Being the CEO of 5500 employees for a day at the age of 20 was probably one of the biggest defining moments I’ve had in life so far. It opened my mind to a world of possibilities that I hadn’t even thought of for myself… Some opportunities only come once in life and if you miss it … you’ve really missed it – I knew as soon as I heard of the CEO x1 programme that this was something I didn’t want to miss.
I remember walking into the Odger Berndtsons tall glassy building just opposite St. Paul’s Cathedral and feeling ready to face the last interview day. I had been in the running for the CEOx1 programme for a number of weeks now, and it was the last stretch before finally finding out if I would get the place that I had been competing for for sometime.
I wasn’t scared. Just ever so slightly jittery because I had heard that big companies can have really unique selection days.
I really enjoyed the interviews, we had a number of distinct, interesting and unique challenges that really made me be reflective about myself my own leadership styles and quite frankly challenged how good of a communicator I thought I was. There were students from all across the UK and we all had a bout of imposters-syndrome as we had lunch with the extraordinary London sky views behind us.
Cut to a few months later I found out that I had been paired with Ian Filby from DFS at the time, and I was incredibly excited to meet him because I had heard that he was a chemistry graduate who somehow worked his way into the world of business and executive management. I thought this was a really unique transition of industries and I was really intrigued to know more about his thought process of doing this. I was invited to the DFS headquarters in Doncaster.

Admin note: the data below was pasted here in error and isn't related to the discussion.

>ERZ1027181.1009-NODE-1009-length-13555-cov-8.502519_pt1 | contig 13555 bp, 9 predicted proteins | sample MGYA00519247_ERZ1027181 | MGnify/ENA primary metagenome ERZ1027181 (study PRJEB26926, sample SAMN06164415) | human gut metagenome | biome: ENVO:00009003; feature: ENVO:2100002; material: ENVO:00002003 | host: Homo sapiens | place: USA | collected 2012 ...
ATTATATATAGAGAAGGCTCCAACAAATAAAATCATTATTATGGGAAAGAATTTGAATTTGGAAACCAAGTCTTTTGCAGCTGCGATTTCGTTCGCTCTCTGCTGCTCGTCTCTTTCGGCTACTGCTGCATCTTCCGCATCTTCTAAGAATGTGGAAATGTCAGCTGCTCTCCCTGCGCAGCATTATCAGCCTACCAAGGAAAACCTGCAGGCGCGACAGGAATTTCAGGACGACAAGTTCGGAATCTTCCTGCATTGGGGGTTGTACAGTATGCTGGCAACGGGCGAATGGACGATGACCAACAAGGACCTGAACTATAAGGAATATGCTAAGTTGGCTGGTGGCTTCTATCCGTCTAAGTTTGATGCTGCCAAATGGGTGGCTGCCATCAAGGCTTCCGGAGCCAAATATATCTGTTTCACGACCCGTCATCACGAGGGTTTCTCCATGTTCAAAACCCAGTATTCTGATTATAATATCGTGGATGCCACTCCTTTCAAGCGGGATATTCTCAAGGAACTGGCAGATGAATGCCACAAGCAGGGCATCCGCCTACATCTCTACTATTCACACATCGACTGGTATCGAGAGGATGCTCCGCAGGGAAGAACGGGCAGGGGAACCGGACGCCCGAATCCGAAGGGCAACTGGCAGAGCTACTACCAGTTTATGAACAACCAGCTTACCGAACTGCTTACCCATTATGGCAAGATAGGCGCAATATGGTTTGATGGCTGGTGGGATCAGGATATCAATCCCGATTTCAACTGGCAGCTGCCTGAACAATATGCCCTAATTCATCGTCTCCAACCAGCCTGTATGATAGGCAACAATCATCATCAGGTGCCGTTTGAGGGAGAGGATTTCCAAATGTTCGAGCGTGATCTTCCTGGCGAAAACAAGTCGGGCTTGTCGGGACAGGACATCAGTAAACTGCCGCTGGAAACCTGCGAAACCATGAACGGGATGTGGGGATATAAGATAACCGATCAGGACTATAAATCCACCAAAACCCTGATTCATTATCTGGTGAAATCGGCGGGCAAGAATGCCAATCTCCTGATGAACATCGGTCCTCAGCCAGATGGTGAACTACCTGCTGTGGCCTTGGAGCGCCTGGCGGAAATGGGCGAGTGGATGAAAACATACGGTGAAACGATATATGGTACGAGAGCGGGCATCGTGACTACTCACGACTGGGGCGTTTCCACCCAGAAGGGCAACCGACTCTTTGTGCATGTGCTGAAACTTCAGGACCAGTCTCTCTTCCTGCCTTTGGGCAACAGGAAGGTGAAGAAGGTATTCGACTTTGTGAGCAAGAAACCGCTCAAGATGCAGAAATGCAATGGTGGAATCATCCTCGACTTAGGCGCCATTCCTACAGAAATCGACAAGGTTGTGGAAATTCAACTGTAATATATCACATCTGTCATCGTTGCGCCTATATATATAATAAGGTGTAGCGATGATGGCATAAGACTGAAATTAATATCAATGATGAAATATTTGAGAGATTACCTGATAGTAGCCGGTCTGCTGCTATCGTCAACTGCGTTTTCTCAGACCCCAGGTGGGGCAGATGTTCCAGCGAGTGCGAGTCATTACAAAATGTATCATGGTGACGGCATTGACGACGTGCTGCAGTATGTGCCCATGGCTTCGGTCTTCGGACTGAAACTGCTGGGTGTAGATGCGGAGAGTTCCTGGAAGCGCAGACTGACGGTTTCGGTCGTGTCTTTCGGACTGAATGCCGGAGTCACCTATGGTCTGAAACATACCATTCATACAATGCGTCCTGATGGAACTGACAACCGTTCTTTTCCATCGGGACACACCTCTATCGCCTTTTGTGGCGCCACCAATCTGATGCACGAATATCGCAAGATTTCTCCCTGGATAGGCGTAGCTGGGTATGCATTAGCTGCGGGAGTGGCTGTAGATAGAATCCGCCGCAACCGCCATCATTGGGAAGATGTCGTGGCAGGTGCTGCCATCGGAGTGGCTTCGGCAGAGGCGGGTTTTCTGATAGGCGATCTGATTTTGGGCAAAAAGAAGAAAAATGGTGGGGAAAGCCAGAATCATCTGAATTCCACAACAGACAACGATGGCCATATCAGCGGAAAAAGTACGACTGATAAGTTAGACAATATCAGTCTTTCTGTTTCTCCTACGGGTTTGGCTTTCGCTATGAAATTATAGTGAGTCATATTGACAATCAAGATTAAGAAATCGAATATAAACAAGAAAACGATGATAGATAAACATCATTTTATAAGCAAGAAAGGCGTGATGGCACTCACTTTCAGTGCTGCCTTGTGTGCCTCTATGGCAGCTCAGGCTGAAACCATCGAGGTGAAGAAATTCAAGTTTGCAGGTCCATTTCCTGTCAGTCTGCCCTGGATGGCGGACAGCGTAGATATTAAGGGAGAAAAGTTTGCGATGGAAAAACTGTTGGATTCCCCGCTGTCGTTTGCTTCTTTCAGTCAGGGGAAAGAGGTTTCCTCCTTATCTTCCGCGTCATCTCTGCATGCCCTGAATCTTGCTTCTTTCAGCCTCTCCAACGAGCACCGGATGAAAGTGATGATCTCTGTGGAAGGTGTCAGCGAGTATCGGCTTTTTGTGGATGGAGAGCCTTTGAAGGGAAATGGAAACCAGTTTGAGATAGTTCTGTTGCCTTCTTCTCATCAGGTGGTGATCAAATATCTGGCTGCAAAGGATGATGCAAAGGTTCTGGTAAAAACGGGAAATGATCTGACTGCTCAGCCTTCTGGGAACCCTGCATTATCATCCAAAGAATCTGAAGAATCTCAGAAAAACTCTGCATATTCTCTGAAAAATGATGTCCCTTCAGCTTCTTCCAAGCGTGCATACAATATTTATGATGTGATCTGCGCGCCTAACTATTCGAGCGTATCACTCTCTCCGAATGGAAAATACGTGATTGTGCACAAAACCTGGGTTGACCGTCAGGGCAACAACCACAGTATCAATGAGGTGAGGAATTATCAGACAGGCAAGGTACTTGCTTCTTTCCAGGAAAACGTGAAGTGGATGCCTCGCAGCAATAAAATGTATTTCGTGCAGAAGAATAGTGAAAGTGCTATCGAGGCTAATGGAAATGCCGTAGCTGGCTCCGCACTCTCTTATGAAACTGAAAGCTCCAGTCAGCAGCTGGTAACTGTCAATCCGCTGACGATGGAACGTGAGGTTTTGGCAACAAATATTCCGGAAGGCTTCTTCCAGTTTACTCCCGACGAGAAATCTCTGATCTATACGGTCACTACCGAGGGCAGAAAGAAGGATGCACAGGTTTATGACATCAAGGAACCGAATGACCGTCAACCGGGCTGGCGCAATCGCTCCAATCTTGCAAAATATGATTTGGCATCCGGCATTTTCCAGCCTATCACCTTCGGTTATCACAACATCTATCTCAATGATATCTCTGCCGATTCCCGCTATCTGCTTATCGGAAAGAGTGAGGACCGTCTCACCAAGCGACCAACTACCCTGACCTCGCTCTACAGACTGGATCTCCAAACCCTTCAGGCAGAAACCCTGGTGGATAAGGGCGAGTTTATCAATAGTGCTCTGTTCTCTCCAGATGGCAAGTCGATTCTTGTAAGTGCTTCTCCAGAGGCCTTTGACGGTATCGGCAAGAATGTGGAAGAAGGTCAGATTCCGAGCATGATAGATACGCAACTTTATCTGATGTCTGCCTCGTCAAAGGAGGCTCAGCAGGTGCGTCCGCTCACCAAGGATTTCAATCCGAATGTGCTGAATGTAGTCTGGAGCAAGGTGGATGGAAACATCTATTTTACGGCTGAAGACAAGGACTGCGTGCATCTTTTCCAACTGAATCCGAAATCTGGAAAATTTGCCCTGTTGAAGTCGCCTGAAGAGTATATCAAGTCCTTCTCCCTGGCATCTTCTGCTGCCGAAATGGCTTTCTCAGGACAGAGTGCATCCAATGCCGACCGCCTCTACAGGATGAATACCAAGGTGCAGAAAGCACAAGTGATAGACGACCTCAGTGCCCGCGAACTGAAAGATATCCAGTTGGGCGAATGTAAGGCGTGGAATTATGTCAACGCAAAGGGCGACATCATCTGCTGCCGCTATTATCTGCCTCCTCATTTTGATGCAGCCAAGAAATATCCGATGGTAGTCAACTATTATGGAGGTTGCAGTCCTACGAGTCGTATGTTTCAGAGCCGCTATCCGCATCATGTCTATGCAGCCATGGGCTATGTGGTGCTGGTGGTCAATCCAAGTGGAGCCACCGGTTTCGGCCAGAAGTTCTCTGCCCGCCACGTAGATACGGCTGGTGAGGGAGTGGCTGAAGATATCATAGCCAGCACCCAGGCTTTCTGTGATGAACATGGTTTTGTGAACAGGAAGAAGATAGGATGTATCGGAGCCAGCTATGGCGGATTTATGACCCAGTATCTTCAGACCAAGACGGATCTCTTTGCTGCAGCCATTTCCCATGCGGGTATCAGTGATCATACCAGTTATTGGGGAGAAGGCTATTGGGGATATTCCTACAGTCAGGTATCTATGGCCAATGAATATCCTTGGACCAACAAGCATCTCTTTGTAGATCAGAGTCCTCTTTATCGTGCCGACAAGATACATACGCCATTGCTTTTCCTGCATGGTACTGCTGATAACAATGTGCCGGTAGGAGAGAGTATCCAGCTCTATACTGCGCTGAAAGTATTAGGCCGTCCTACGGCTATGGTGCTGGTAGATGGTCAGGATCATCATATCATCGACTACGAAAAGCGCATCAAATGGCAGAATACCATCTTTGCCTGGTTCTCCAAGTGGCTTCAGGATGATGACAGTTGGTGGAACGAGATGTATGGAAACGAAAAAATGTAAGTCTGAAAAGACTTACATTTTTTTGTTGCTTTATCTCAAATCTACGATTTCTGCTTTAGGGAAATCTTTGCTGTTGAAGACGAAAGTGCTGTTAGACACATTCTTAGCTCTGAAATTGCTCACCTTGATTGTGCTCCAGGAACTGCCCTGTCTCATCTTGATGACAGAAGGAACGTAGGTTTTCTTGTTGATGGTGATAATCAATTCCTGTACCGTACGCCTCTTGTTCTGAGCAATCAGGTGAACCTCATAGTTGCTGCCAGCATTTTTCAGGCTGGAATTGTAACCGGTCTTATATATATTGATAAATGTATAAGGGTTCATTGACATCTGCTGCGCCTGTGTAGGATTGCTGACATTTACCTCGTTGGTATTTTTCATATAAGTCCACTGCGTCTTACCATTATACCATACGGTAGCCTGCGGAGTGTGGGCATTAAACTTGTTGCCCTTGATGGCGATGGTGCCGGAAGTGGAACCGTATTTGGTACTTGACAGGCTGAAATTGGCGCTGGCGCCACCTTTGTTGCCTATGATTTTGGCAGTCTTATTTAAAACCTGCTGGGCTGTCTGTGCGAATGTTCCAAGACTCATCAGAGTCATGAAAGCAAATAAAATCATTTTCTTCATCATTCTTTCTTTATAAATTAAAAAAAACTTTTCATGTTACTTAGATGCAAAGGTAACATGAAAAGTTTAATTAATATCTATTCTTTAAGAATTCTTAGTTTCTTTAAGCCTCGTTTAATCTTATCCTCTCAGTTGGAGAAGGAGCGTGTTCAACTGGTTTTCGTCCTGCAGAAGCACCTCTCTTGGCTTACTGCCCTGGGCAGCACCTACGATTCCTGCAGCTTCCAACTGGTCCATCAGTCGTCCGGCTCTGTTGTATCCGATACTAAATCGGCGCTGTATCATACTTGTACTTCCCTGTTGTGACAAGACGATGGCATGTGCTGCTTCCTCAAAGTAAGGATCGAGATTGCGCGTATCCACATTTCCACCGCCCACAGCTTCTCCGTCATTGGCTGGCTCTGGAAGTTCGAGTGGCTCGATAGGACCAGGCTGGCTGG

I was a little unsure of what the day would bring, but as soon as I stepped through those doors I was treated with just an amazing warmth and dignity, the whole company gave me an immediate sense of belonging.
My first big discussion with Ian was over breakfast, he asked about my family and I asked about his. We talked about health, food, and the places we had traveled. And it was really the chance to understand him a little more as a person, to the point whereby I forgot that I was having breakfast with the CEO of a huge company. That was until the CFO came in and he started speaking numbers. I immeadiately took notice of how fast and efficient he was, giant spreadsheets with hundred of numbers were placed before him, and he instantly noticed the smallest mistakes in such vast amounts of data. We later spoke about how our science degrees are incredible way to help with analytical skills. This was no surprise for me, spreadsheets make my heart skip a beat so I felt right at home.
We next had a huge board meeting with all of the executives of the company and went through the week’s numbers and logistics and creative and development procedures. There were a few women present one of them being the CFO, and I think the biggest take-home from that meeting was just understanding how much of a team they all were. Ian was completely inclusive and had a real positive energy about how he was driving all of them forward.